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Asia

Six ways corruption undermines Afghanistan

Ranked as the world's third most corrupt country by TI, Afghanistan has been plagued by corruption for a decade and is considered by Afghans themselves to be the second largest ailment of the country after violence.

Ranked as the world's third most corrupt country by Transparency International (TI), Afghanistan has been plagued by corruption for a decade as international aid money poured into the impoverished country. Revenues from the illicit poppy cultivation and trafficking estimated in billions of dollars and poor governance areas said to be the factors contributing to the ever-increasing corruption. But how has the phenomenon affected the war-torn country and everyday life in Afghanistan? DW looks into six big ways corruption affects Afghanistan.

1. Corruption is no longer considered a taboo

Kabul University Professor Sayed Massud told DW in an interview, the biggest negative impact of widespread corruption in Afghanistan is the creation of an "ill social concept," according to which people think they should pay or receive bribes to speed up their work and justify a low government salary. Massud claimed corruption had not always been as rampant in Afghanistan as it is today.

King Mohammad Zahir's reign (1933 – 1973) is considered one of the least corrupt periods in Afghanistan's recent history. The communist governments that come to power after the fall of King Zahir were accused of human rights violations but were not believed to be mostly financially corrupt. The Mujahedeen who toppled the communist government reportedly looted public property and were believed to be corrupt. This led to the rise of the Taliban who were not involved in financial corruption on a large scale, because most public service offices were either closed or run by members of the group who ideologically considered taking bribes a sin.

Ghazni Gul, a 65-year old Kabul resident told DW, "I remember King Mohammad Zahir's time. There wasn't any corruption then […] but now people only accept dollars as bribes. They even don't take Afghani." Gul added that during King Zahir's rule, taking a bribe was a social embarrassment and strictly punishable. "But now everyone is corrupt, from the top to bottom."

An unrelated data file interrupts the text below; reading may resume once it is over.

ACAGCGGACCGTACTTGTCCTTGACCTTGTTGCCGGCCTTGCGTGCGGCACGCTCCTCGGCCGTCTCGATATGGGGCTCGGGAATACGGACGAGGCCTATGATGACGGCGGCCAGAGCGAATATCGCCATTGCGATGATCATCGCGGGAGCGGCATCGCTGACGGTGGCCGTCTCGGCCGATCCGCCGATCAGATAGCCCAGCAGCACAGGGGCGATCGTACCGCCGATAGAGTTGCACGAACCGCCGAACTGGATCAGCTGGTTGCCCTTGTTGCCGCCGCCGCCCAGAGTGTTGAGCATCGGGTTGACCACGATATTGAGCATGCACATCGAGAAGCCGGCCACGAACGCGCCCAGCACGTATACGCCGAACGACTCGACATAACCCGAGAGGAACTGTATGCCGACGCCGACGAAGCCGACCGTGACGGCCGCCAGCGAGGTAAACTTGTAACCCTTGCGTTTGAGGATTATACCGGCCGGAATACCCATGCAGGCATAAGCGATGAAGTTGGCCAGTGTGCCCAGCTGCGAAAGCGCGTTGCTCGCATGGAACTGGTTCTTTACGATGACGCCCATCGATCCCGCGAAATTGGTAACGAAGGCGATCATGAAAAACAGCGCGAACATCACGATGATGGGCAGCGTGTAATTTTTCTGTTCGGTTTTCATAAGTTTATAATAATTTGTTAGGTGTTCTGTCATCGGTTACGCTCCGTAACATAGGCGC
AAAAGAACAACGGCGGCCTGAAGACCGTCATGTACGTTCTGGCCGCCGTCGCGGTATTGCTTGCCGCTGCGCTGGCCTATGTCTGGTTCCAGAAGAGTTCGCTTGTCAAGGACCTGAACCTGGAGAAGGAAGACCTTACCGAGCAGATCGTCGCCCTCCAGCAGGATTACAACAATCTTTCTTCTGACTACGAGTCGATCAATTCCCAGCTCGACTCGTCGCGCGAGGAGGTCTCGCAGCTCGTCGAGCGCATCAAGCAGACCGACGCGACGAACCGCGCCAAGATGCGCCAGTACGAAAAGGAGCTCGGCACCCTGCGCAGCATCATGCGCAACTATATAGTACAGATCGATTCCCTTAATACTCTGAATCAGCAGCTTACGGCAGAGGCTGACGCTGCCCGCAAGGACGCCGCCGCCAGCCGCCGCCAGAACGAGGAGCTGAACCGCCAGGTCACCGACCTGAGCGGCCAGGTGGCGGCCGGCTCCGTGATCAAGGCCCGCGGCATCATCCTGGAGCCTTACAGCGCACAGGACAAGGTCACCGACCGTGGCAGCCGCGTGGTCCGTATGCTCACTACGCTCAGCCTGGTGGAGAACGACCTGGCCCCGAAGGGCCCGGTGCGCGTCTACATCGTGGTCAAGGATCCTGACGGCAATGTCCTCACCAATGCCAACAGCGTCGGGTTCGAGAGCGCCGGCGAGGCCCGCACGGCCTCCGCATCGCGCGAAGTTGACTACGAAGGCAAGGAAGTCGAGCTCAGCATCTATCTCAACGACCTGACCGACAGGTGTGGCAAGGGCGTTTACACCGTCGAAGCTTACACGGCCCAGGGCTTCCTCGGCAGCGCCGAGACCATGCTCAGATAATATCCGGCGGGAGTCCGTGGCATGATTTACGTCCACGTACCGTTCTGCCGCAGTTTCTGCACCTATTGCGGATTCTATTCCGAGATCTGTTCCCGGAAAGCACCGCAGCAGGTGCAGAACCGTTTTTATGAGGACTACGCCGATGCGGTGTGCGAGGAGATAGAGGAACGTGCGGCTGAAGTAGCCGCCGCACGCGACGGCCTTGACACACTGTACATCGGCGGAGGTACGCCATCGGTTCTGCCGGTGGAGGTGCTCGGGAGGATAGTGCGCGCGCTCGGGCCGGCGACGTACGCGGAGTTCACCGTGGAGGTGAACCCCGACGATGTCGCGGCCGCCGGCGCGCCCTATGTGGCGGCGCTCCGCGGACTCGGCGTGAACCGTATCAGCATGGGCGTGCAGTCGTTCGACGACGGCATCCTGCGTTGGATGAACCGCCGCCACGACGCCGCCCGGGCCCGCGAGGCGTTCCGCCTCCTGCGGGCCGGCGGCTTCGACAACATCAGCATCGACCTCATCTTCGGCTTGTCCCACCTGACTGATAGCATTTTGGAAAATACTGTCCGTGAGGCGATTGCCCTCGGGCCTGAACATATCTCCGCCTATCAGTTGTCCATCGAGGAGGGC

2. Corruptions hinders delivery of public services

The judiciary system in Afghanistan is believed to be among the most corrupt Afghan government entities. It is believed that the delivery of unjust judicial services resulting from corruption has lead to an increase in insurgency and increasing gap between the public and the government.

Dollars being counted

US dollars are the preferred currency for bribes

"One of my family members was involved in a small fight with someone. The people in the justice department asked me for money. I refused to pay because I did not have any. They sentenced my family member to one year in jail. If I had paid the bribe or knew someone in the government, he would be out," Gul recounted.

A 2013 report by the United Nations Office on Drugs and Crime (UNODC) and Afghan government's High Office of Oversight and Anti-corruption indicates that in 2012 half of Afghan citizens paid a bribe while requesting a public service and the total cost of bribes paid to public officials amounted to 3.9 billion dollars. The report reveals that police, local government, judiciary, education, healthcare and customs sectors are the most corrupt in Afghanistan.

3. Corruption leads to waste of large sums of foreign aid

Regional outreach manager for Transparency International's Asia Department Rukshana Nanaykkara told DW that international aid money paved the way for corruption in Afghanistan. "If one throws money into a situation that it cannot control, indeed the expected results would not be met and will pave the way for corruption."